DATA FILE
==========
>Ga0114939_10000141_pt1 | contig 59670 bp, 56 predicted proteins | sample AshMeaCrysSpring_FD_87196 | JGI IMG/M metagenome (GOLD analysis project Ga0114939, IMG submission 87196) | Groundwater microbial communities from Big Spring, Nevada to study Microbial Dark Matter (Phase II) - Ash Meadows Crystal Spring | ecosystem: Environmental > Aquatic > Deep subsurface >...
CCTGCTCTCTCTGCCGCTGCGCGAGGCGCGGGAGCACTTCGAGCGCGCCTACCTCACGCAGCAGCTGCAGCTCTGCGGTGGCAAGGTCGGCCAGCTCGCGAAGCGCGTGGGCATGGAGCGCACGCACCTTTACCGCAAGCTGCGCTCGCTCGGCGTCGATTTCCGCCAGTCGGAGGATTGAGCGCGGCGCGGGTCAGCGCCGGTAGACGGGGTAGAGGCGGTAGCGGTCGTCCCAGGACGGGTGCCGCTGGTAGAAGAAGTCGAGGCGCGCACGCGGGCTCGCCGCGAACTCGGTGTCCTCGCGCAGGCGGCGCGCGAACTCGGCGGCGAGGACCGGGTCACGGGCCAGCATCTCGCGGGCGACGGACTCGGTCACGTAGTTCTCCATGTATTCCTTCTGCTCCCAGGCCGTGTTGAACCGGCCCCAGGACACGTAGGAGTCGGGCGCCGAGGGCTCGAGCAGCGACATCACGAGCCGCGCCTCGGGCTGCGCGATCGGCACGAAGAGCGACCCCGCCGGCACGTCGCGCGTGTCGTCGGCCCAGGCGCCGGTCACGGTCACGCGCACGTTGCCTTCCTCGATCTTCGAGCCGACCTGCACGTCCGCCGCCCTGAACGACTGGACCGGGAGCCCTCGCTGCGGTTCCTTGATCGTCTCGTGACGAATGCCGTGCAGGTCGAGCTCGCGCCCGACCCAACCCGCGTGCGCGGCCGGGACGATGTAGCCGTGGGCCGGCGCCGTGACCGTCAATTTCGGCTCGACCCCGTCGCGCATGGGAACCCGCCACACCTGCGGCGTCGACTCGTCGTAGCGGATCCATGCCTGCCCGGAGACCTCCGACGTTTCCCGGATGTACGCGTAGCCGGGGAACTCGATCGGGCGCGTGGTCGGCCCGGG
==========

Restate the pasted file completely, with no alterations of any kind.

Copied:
>Ga0114939_10000141_pt1 | contig 59670 bp, 56 predicted proteins | sample AshMeaCrysSpring_FD_87196 | JGI IMG/M metagenome (GOLD analysis project Ga0114939, IMG submission 87196) | Groundwater microbial communities from Big Spring, Nevada to study Microbial Dark Matter (Phase II) - Ash Meadows Crystal Spring | ecosystem: Environmental > Aquatic > Deep subsurface >...
CCTGCTCTCTCTGCCGCTGCGCGAGGCGCGGGAGCACTTCGAGCGCGCCTACCTCACGCAGCAGCTGCAGCTCTGCGGTGGCAAGGTCGGCCAGCTCGCGAAGCGCGTGGGCATGGAGCGCACGCACCTTTACCGCAAGCTGCGCTCGCTCGGCGTCGATTTCCGCCAGTCGGAGGATTGAGCGCGGCGCGGGTCAGCGCCGGTAGACGGGGTAGAGGCGGTAGCGGTCGTCCCAGGACGGGTGCCGCTGGTAGAAGAAGTCGAGGCGCGCACGCGGGCTCGCCGCGAACTCGGTGTCCTCGCGCAGGCGGCGCGCGAACTCGGCGGCGAGGACCGGGTCACGGGCCAGCATCTCGCGGGCGACGGACTCGGTCACGTAGTTCTCCATGTATTCCTTCTGCTCCCAGGCCGTGTTGAACCGGCCCCAGGACACGTAGGAGTCGGGCGCCGAGGGCTCGAGCAGCGACATCACGAGCCGCGCCTCGGGCTGCGCGATCGGCACGAAGAGCGACCCCGCCGGCACGTCGCGCGTGTCGTCGGCCCAGGCGCCGGTCACGGTCACGCGCACGTTGCCTTCCTCGATCTTCGAGCCGACCTGCACGTCCGCCGCCCTGAACGACTGGACCGGGAGCCCTCGCTGCGGTTCCTTGATCGTCTCGTGACGAATGCCGTGCAGGTCGAGCTCGCGCCCGACCCAACCCGCGTGCGCGGCCGGGACGATGTAGCCGTGGGCCGGCGCCGTGACCGTCAATTTCGGCTCGACCCCGTCGCGCATGGGAACCCGCCACACCTGCGGCGTCGACTCGTCGTAGCGGATCCATGCCTGCCCGGAGACCTCCGACGTTTCCCGGATGTACGCGTAGCCGGGGAACTCGATCGGGCGCGTGGTCGGCCCGGG